Since Norman Cousins published Anatomy of an Illness, describing how he apparently used humor and laughter to cure himself of a serious illness, both scientists and lay people have grown increasingly interested in the potential of the mind to exert positive effects on the body. Recent scientific advances have in fact made it possible to link thoughts and feelings to specific changes in brain activity, and to follow the pathways through which mental states influence the body’s health.
The Network on Mind-Body Interactions was established to study these pathways and to determine how major changes in "central states" such as sleep and meditation are reflected in changes in the body. The network’s goal was to help us understand how our perceptions and thoughts about the world are manifested by specific changes in brain activity, and to use that knowledge to examine how the mind affects the physiological systems that influence health.
This network studied the interactions of mind, body, and social processes as they influence health. To address this complex set of relationships, the network drew researchers from a wide range of fields, including psychiatry, medicine, cognitive neuroscience, psychophysiology, neurophysiology, neuroimmunology, and the history of science.
The network used a conceptual model with four levels:
Social context: The network was concerned with the person and the social group as active agents influencing health and disease. Researchers looked at social relationships in relation to emotions, short-term health, and long-term health and resilience.
Mind-brain links: Traditionally, mind and body have been separate areas of study, the first addressed by psychology and cognitive science, the second by neuroscience and neurophysiology. The Mind-Body Network attempted to unite these approaches and develop a unified view of the workings of the mind in the context of a physical brain with clear mechanistic links to the rest of the body.
Brain-body links: The network’s researchers explored various ways in which the brain communicates with the body—including endocrine and autonomic paths and their interaction with immune functions—and how these systems respond to different central states of the mind-brain.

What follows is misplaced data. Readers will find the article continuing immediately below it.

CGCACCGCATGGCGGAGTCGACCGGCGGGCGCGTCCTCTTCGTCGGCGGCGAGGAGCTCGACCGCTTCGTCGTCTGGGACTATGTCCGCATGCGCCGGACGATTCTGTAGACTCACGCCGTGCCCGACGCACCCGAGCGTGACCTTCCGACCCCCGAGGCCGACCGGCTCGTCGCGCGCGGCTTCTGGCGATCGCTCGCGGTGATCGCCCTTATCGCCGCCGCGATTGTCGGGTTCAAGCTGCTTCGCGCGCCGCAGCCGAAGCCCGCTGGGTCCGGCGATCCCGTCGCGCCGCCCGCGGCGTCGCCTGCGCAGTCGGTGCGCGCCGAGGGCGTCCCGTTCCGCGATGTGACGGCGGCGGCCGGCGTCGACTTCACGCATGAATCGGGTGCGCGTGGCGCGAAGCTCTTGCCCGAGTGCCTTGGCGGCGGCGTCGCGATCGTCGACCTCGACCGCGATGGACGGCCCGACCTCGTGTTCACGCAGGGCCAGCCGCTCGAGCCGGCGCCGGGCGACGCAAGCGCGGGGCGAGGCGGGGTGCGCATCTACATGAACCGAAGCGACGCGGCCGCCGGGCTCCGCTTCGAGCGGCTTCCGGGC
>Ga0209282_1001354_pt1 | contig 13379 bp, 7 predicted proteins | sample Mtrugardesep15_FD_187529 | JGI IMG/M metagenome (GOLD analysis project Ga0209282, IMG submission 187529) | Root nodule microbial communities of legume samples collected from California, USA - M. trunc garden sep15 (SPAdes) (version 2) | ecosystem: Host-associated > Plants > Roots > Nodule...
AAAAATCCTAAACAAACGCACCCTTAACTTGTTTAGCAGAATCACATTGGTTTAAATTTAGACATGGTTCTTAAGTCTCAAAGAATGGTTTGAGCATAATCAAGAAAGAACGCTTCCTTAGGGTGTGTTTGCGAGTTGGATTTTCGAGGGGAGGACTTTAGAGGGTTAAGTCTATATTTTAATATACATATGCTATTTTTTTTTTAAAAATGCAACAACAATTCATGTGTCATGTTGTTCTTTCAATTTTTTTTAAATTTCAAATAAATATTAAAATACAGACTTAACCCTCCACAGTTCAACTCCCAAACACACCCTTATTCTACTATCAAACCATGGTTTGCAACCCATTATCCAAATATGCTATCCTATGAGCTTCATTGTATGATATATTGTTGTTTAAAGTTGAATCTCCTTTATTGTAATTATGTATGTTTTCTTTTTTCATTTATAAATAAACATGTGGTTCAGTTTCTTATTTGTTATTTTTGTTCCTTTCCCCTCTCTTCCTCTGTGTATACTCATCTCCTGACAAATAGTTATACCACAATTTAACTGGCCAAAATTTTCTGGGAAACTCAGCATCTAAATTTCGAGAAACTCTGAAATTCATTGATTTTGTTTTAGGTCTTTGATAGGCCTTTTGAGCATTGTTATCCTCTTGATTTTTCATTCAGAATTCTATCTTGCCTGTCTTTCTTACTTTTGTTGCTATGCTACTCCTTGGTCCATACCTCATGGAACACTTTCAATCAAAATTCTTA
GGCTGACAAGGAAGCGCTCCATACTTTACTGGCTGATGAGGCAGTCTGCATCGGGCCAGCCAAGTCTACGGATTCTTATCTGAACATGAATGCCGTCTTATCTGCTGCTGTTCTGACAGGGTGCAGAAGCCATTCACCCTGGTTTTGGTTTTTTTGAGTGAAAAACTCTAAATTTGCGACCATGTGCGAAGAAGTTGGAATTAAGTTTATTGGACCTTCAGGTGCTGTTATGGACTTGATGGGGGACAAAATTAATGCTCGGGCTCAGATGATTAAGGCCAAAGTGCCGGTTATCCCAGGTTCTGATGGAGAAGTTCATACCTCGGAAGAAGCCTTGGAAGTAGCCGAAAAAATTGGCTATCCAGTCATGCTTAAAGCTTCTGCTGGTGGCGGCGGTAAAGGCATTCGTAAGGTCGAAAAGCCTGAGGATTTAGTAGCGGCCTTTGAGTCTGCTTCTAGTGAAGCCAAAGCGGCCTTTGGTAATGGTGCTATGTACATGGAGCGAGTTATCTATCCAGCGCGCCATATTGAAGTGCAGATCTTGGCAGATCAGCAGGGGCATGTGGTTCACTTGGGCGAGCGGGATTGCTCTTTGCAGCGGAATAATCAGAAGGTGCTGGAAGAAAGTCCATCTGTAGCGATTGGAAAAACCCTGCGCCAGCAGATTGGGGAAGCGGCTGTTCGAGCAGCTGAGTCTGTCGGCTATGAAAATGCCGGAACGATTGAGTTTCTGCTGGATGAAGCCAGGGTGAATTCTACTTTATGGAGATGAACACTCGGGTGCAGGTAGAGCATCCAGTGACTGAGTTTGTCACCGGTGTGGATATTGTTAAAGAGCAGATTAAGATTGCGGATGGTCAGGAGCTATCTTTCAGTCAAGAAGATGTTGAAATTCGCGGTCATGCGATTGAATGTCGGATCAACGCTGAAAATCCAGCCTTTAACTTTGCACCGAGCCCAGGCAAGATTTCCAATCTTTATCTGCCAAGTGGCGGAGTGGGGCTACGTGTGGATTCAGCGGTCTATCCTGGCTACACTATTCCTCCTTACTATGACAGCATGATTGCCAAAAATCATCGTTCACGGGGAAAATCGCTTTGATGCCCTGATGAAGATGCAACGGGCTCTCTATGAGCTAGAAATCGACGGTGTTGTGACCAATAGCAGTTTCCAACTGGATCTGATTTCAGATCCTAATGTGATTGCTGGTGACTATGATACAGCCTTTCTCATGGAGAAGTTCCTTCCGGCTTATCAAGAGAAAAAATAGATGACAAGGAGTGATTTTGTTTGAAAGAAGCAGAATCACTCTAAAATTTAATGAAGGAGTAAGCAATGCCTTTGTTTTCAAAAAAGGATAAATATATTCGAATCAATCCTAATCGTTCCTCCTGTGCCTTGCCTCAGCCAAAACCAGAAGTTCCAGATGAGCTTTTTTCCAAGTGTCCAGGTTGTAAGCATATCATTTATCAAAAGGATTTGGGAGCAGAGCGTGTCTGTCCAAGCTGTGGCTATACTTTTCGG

Links to health: Finally, the network addressed how the different elements in the model mediate an effect on short-term and long-term health. In particular, they sought a better understanding of healthy states and improved health in persons with normal and impaired function.
Progress and Plans
The network was formed working groups to carry out studies in six areas:
Social Neuroscience and the Psychobiology of Daily Life: The network examined connections between social support and health in a major study of the impact of loneliness and daily stress on psychological, physiological, and immune system functioning in young adults. To help them conduct this study, the researchers developed new assessments to measure cognitive functioning and cardiovascular reactivity outside of laboratory settings.
Psychological Profiles of Emotions, Vulnerability, and Resilience: The network began a major extension to a 40-year study of lifetime health (the Wisconsin Longitudinal Cohort). Network researchers used laboratory tests, physical exams, immune system response, and sleep studies to compare individuals who have been resilient or vulnerable to major life stresses. They examined how stress alters an individual’s ability to plan rational responses to daily problems or to engage in highly reactive problem solving.
Sleep, Sleep Debt, Vigilance, and Fatigue: The network studied the physiological, emotional, cognitive, and immune system effects of restricted and extended sleep in adults. The studies should help us understand how we benefit from sleep and how improved sleep may help the elderly and other groups.
Meditation, Restoration, and Affect Regulation: The network conducted an extensive controlled trial of the effect of Mindfulness Meditation training and practice on the work performance and psychological and health status of employees in a corporate setting. In laboratory work, researchers evaluated the learning processes and brain mechanisms that attach positive memories and emotions to common objects, such as pictures of loved ones, that people use to help them feel better.
Animal Models of Psychosocial Processes and Immunity: The network carried out three animal studies of immune system function and behavior. One looked at how social living conditions may enhance resistance to breast cancer. A second addressed the ways in which maternal behaviors and early nurturing may enhance or impair the future health of offspring. The third looked at the biological mechanisms through which stress impairs the working of the immune system.
Emotions and Social Connectedness in Cancer Patients: Preliminary research suggests that group psychotherapy helps prolong survival in women who have breast cancer. The network explored how the lives of these patients may be improved by group therapy, how it helps them cope with their disease and participate more fully in their medical treatment, and how it allows them to function more effectively in their daily lives and in relationships with friends and loved ones.